27 Jan

Making Art and Making Possible

Julie Vesely: An Interview with an Artist

by Saundra Shanti, University of Florida

Julie is a woman who not only makes art, but also lives creatively and artistically, excavating what is possible. She explores spirituality on a personal level in her individual body of art. Drawing from that inner cultivation of compassion, she then moves out into our community through her arts practices. She adheres to a personal discipline of paying attention to what is trying to form in her own life, and then actively engaging with that creative nudge. Her stance of surrender to a Creative Source larger than herself allows for a dynamic process of making art and making a life.

Julie comes to art naturally, having been raised by a mother who was a professional artist who exhibited and taught. “Whenever I was bored, she stuck a paintbrush in my hand,” Julie laughs. “Or she would send me to a corner to cut a linoleum block!” Four years of fine arts education also honed her skills. A couple of decades after college were consumed by marriage, kids, and turbulent life challenges that kept her from making art. Thankfully, she has spiraled back around to the studio, which also doubles as a sanctuary of sorts for the people she gathers.

My introduction to Julie’s art was made in a hospital chapel. Many faith traditions decorate their altars. Julie creates them. Bringing her knowledge of depth psychology rooted in Carl Jung to bear, she assembles altars that are symbolically rich and visually stunning. Her altars are inspired by a theme. They are dimensional, not flat. She incorporates texture through fabrics, chosen objects from all kinds of sources, and elements such as fire or water. One altar was called, “God is a River.” She used various hues of blue drapery that created an effect of flow. She might include stones or a tree branch from nature, along with a ceramic bowl of water for a motif like this. Sometimes Julie uses statues from various faith traditions, such as St. Francis or a Hindu deity. She might include small paintings. Often she incorporates candles. This kind of altar art invites viewers to engage with the Holy as they settle into silence or worship.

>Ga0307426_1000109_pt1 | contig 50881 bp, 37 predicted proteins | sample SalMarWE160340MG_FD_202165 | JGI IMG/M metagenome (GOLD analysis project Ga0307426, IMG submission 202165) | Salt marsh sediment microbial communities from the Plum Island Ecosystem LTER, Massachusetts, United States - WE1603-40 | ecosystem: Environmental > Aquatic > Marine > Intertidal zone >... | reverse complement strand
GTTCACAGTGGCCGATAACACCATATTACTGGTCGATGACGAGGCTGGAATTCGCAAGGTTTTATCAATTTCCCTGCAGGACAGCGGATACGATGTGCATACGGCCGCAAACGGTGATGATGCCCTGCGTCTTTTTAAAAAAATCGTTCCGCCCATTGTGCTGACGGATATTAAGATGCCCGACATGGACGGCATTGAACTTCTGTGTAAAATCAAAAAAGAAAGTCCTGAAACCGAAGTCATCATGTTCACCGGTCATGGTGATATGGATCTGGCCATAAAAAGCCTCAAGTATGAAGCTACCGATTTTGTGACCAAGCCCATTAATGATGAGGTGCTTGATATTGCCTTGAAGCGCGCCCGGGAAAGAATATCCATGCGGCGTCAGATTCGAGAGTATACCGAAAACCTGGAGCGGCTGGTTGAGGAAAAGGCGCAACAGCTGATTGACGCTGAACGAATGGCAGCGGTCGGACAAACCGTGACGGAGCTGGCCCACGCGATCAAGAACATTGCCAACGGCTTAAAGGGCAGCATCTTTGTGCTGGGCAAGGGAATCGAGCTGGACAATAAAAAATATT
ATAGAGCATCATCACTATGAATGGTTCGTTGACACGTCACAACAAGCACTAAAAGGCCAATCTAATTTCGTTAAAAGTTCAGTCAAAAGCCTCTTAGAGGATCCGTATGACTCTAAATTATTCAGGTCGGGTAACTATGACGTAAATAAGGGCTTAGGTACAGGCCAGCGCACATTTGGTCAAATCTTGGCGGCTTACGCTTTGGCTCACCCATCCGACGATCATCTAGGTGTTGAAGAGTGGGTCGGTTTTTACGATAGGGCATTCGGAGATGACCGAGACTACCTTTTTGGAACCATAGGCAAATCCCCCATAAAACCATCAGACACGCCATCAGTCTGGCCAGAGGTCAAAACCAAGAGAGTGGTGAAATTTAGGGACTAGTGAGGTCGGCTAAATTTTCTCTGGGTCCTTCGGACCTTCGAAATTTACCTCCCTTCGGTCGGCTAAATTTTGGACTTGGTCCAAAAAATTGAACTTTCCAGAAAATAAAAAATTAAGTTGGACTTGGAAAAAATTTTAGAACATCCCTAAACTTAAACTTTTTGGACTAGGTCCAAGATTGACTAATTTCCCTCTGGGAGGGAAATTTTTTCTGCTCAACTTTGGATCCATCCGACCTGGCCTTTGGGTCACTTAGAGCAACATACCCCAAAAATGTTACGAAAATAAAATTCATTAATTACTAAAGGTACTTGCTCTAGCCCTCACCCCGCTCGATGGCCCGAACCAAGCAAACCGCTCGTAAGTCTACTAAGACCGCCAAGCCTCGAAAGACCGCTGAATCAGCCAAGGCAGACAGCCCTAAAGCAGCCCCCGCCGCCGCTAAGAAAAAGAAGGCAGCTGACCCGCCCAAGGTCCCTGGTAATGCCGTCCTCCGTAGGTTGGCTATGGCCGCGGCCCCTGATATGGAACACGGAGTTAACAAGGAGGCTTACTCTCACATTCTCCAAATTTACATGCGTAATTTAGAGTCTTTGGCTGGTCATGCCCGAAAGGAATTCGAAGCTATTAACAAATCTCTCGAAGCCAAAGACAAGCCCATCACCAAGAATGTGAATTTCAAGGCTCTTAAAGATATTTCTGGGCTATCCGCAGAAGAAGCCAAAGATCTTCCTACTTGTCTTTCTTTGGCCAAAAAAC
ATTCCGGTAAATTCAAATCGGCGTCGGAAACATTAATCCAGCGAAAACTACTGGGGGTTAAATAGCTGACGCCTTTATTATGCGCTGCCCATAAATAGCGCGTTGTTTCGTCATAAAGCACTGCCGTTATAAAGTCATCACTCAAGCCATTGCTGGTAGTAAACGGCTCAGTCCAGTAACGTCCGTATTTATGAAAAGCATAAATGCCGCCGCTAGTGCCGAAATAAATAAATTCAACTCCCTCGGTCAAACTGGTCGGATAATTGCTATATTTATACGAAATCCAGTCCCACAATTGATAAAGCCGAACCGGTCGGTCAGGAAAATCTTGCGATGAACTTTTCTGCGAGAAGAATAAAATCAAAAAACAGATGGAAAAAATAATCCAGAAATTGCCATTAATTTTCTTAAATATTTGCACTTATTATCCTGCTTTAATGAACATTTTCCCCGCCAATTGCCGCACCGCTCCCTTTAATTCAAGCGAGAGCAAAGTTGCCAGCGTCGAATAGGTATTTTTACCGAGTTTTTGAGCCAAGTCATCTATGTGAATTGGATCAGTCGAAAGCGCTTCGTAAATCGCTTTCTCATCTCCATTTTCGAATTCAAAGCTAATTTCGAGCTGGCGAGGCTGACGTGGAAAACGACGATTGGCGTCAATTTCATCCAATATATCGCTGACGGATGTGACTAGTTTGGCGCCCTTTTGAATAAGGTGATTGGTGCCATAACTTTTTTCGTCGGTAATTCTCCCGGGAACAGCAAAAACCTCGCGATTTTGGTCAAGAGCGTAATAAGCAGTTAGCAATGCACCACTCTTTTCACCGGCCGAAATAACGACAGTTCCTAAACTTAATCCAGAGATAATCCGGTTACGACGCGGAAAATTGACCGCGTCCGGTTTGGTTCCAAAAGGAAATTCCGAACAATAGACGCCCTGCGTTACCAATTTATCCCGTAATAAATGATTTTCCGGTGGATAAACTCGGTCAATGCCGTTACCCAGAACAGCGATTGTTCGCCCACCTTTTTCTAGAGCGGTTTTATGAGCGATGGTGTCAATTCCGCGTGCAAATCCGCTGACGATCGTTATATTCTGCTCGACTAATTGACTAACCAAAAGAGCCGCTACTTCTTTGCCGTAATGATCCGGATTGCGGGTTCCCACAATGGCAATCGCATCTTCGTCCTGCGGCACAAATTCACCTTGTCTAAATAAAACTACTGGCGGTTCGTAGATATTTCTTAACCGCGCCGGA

Julie’s personal work at this time explores her own interior questions or allows her to wrestle with what is happening in the world. She paints unorthodox combinations of figures or objects that she interprets metaphorically. One recent painting included Joan of Arc, and elephant, and some Arabic lettering. She also engages in SoulCollage®, a trademarked art process developed by a psychoanalyst. Julie was so taken by the significance of this process, that she became a certified facilitator and began making it available in Salt Lake City.

Out of her studio, Julie has begun to offer SoulCollage® workshops where she guides people though the art-making and sharing that follows. Her clinical training in chaplaincy allows her to listen with precision and then deepen the participants’ experience through careful questioning. She finds that her own life experience and presence often attract participants from the recovery community. “It’s not what I set out to do,” she explains, “it is just unfolding this way.” Julie also teaches at Valley Behavioral Health, creating a new arts workshop every week. Her arts practice, appropriately named Altar Ego, includes guided labyrinth walks and group spiritual direction, providing compassionate healing for many people.

Like concentric circles that expand, Julie has taken her own personal practice and opened it to the wider community. I find compassion to be embodied in Julie herself, and expressed through her many groups and sessions with individuals. She integrates spirituality and art in her own person, and then imagines how she might share what is so meaningful to her. Her artistic medium is not limited to paint and paper, but extends to human consciousness. Indeed, art-making and meaning-making go hand in hand for Julie.

River altar 2 copy